Faith Writers

Recently I became a member of the Faith Writers community and already I feel very encouraged. They give many opportunities to learn, grow and exchange experience between writers. Two weeks ago, I participated in their weekly Writing Challenge and wrote my first fiction (short) story since high school. The topic was “Googled” and the entry must be between 150 and 750 words long.

Here’s what I submitted–cheating a bit, because I included the suggestions for improvement that fellow Faith Writers gave in their (edifying) comments:

THE ADDICTION

The door flung open, too fast, too noisy. Jessy stumbled into the room, panting and perspiring. For a moment, she just stood there, wild-eyed, confused, not knowing what to do next.

“Hey there! I’m glad you made it. Have a seat.”

The woman in the white shirt who sat at the other side of the room welcomed her, apparently not impressed by her late and loud arrival. About twelve people in a circle stared at her– a many-headed beast that tried to pierce through her shield of shame.

Jessy walked to the only free chair available and sat down. Self-conscious, she avoided to look in those two dozen penetrating eyes. The woman in white spoke again.

“Do you want to share with us why you’re here?”

Jessy looked up, not sure who the woman had addressed. The beast was still staring at her, so she guessed the question was meant for her. Lowering her gaze again, she noticed that one of the brown floor tiles was broken and grey dust had crept into the cracks, forming a crooked finger that pointed in her direction. She wiped her sweaty hand palms at her skirt. The chair on which she was sitting, with it straight back, was uncomfortable. She shifted back and forth, trying to find a better position. The silence was heavy. The beast sat waiting, pushing her with its patience.

Finally, she whispered a hoarse, “I’m Jessy.”

“Hi Jessy,” the beast replied as with one mouth. She cleared her throat, searching for her normal voice that somehow got lost in the mess that she had made of herself. A weird smell entered her nostrils; a sharp, nasty odor–her own fear?–mixed with a delicate, sweet perfume, as from some exotic flower. Then something deep inside of her gathered her thoughts and nudged them towards her voice. She looked at the woman and opened her mouth.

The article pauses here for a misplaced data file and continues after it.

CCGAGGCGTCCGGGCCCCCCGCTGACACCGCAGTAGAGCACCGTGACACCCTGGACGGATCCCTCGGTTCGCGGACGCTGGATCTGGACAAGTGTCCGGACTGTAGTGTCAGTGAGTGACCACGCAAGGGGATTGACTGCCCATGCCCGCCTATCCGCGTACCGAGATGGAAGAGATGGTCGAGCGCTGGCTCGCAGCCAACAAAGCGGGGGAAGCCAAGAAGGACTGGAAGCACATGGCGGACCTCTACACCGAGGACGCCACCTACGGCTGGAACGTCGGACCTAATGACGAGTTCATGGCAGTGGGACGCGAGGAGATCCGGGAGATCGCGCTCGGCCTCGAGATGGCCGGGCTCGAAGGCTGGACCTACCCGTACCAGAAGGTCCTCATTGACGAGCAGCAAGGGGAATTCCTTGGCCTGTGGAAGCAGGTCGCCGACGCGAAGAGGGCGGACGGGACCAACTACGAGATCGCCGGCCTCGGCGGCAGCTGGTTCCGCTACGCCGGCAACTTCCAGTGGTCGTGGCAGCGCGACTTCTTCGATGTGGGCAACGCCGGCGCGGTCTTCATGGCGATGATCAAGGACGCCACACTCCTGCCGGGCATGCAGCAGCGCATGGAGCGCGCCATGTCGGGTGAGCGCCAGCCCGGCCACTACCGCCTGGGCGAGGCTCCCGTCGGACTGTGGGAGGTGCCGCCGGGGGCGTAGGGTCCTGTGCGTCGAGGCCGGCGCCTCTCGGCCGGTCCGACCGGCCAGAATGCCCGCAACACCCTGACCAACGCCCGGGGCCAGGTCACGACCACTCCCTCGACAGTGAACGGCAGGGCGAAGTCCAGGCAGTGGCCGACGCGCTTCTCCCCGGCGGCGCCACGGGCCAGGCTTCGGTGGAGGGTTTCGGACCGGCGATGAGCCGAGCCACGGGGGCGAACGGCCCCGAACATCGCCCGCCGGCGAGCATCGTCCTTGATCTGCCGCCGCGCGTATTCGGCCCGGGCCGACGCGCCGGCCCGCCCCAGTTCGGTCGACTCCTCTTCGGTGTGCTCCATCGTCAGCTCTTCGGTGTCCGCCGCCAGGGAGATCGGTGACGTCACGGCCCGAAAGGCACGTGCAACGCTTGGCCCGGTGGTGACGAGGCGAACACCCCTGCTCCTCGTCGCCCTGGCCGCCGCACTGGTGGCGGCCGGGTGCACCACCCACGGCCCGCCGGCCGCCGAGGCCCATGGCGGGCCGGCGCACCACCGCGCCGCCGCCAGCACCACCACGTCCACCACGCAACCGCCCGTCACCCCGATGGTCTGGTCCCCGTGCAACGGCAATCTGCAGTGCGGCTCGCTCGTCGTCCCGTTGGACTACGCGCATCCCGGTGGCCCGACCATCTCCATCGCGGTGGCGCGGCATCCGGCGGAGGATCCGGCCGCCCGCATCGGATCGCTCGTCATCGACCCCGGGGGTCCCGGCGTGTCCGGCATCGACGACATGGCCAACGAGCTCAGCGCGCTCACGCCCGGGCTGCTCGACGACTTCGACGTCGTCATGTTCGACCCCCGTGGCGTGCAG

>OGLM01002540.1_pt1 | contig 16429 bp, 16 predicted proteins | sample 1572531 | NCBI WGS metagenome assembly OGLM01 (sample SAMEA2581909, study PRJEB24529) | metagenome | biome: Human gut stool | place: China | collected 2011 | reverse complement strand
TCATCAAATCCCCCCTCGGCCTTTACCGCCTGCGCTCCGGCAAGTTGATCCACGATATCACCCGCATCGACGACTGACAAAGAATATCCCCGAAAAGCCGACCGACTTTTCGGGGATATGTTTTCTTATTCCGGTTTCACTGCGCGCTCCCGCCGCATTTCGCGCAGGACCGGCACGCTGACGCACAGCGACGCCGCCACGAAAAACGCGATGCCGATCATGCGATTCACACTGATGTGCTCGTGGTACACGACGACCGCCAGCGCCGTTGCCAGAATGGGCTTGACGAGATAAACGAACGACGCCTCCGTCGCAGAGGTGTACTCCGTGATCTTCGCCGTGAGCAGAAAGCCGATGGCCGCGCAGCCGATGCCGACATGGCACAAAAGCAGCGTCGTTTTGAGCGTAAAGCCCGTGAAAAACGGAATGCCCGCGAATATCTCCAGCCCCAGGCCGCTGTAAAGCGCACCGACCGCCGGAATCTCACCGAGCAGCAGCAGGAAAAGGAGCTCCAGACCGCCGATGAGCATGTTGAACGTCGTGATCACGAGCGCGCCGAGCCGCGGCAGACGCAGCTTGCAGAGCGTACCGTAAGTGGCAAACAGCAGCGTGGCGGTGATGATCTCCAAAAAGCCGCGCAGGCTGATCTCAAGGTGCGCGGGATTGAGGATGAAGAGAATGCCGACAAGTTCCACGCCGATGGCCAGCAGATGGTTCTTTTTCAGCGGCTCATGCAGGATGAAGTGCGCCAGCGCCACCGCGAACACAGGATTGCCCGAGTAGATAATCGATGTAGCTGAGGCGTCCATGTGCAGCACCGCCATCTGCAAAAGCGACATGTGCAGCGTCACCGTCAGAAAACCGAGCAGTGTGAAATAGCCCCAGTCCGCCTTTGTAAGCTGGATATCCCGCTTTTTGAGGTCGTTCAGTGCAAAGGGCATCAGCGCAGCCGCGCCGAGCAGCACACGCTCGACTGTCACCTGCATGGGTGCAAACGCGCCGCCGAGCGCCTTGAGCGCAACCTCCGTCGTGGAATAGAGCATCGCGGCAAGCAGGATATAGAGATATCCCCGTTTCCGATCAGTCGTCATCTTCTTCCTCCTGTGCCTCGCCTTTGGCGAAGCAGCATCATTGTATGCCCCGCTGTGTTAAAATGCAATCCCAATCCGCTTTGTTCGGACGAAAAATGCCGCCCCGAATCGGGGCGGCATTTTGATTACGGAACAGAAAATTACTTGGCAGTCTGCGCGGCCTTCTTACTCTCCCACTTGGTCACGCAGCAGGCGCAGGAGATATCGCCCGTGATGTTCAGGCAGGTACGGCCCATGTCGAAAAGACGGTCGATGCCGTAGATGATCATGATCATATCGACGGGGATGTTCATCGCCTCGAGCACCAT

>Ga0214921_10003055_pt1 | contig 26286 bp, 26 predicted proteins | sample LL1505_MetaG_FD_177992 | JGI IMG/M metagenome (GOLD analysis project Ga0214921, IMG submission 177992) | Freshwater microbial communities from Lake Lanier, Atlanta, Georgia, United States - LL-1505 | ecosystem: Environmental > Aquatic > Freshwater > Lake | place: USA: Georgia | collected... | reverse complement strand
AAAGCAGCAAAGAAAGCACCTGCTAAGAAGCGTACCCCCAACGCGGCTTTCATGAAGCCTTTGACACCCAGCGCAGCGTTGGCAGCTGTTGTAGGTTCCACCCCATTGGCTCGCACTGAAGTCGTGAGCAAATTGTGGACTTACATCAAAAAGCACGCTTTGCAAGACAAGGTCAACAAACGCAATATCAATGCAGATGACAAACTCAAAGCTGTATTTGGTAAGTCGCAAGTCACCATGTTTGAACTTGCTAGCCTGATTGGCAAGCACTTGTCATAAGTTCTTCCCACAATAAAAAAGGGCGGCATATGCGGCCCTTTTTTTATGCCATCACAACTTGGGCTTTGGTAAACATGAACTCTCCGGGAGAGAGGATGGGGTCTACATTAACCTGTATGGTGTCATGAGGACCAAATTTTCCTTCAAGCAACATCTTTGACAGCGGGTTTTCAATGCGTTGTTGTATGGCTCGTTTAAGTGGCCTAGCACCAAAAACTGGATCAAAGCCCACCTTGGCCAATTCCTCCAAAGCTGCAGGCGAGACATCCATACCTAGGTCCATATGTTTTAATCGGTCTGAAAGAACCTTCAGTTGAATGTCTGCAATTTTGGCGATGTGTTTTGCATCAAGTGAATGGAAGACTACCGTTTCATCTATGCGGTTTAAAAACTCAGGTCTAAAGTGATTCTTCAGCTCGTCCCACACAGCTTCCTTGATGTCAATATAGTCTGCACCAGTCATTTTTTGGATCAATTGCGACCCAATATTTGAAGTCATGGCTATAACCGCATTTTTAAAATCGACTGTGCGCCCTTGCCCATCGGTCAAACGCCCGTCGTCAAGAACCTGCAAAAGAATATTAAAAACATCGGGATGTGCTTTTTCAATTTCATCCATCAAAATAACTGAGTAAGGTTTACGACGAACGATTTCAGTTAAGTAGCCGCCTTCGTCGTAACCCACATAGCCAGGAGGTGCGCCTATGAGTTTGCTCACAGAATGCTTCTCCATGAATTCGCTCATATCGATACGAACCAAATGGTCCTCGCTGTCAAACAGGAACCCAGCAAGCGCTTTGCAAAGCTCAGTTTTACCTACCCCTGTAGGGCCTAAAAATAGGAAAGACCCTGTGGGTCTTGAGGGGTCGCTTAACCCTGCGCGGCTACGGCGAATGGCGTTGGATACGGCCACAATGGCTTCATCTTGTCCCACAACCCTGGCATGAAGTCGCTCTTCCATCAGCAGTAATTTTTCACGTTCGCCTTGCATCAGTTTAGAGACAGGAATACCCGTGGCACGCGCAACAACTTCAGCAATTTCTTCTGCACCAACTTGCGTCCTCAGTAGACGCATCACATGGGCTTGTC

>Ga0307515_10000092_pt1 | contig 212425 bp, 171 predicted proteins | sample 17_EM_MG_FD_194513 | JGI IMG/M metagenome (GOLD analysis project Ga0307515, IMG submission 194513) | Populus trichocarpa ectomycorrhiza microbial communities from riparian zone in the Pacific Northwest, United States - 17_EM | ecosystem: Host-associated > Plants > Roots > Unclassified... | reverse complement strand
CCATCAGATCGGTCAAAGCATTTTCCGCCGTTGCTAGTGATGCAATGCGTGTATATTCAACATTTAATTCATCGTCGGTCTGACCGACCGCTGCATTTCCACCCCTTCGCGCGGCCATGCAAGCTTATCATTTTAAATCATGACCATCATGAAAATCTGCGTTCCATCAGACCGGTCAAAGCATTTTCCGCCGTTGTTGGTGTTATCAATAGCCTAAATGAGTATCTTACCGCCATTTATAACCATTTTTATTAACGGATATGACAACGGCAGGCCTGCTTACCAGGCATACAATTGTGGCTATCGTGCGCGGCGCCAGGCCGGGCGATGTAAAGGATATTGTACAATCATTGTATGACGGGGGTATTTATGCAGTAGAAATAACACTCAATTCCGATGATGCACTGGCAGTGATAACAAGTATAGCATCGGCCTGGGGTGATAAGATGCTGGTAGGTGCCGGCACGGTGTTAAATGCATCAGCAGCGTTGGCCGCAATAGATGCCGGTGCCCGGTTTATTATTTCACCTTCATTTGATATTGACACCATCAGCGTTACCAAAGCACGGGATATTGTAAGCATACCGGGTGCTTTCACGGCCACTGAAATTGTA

“A couple of days ago, I felt a strange pain, on the left side of my neck.” Her hand went up to touch the sore spot. “My glands were all swollen. I wondered what it could be. I really tried to resist…”

The woman’s nods encouraged her to continue.

“Maybe I should throw away my computer! I managed to do without for more than a day, but yesterday, I lost it. I just had to know. So, there I was at my laptop again, all day and all night, surfing frantically from one website to another, looking up symptoms and diseases, from ‘The doctor knows’ to ‘The patient tells,’ from scientific research to quackery. At the end, I was sure that I had only a couple of weeks left to live. I panicked, preferred to kill myself right away. Somehow, I managed to drive here. I’m desperate. I don’t want this anymore.”

The woman smiled at her. A warm and understanding smile. Jessy then dared to look the beast in the face and identified human beings who radiated compassion. She suddenly realized that every person in this room knew how it feels to be dominated by forces that seem uncontrollable. There was the old lady with the friendly face–she gambled. The big guy, who drank. The beautiful girl with bulimia. The thin man in his fifties–he did drugs. Like her, they used to seek in all the wrong directions whenever they were in need of answers, ways to still the pain, or weapons to fight the fear. They tended to search their way to the light losing themselves in false solutions–devastating deceptions of darkness.

She felt the crippling shame leaving her and took a deep breath to reconquer the space that she had allowed to be occupied with lies. Then she smelled it again: the flowery fragrance, so sweet, so… heavenly. She closed her eyes while she inhaled the perfume and was permeated by a Presence; the Solution to every problem, the Answer to every question. The oppression lifted, as if a huge, sharp claw let go of her soul, her mind.

Jessy locked eyes with every single person in the circle before she admitted, free and unafraid now, “So, I guess that I want to share with you that I’m here, because I… googled.”

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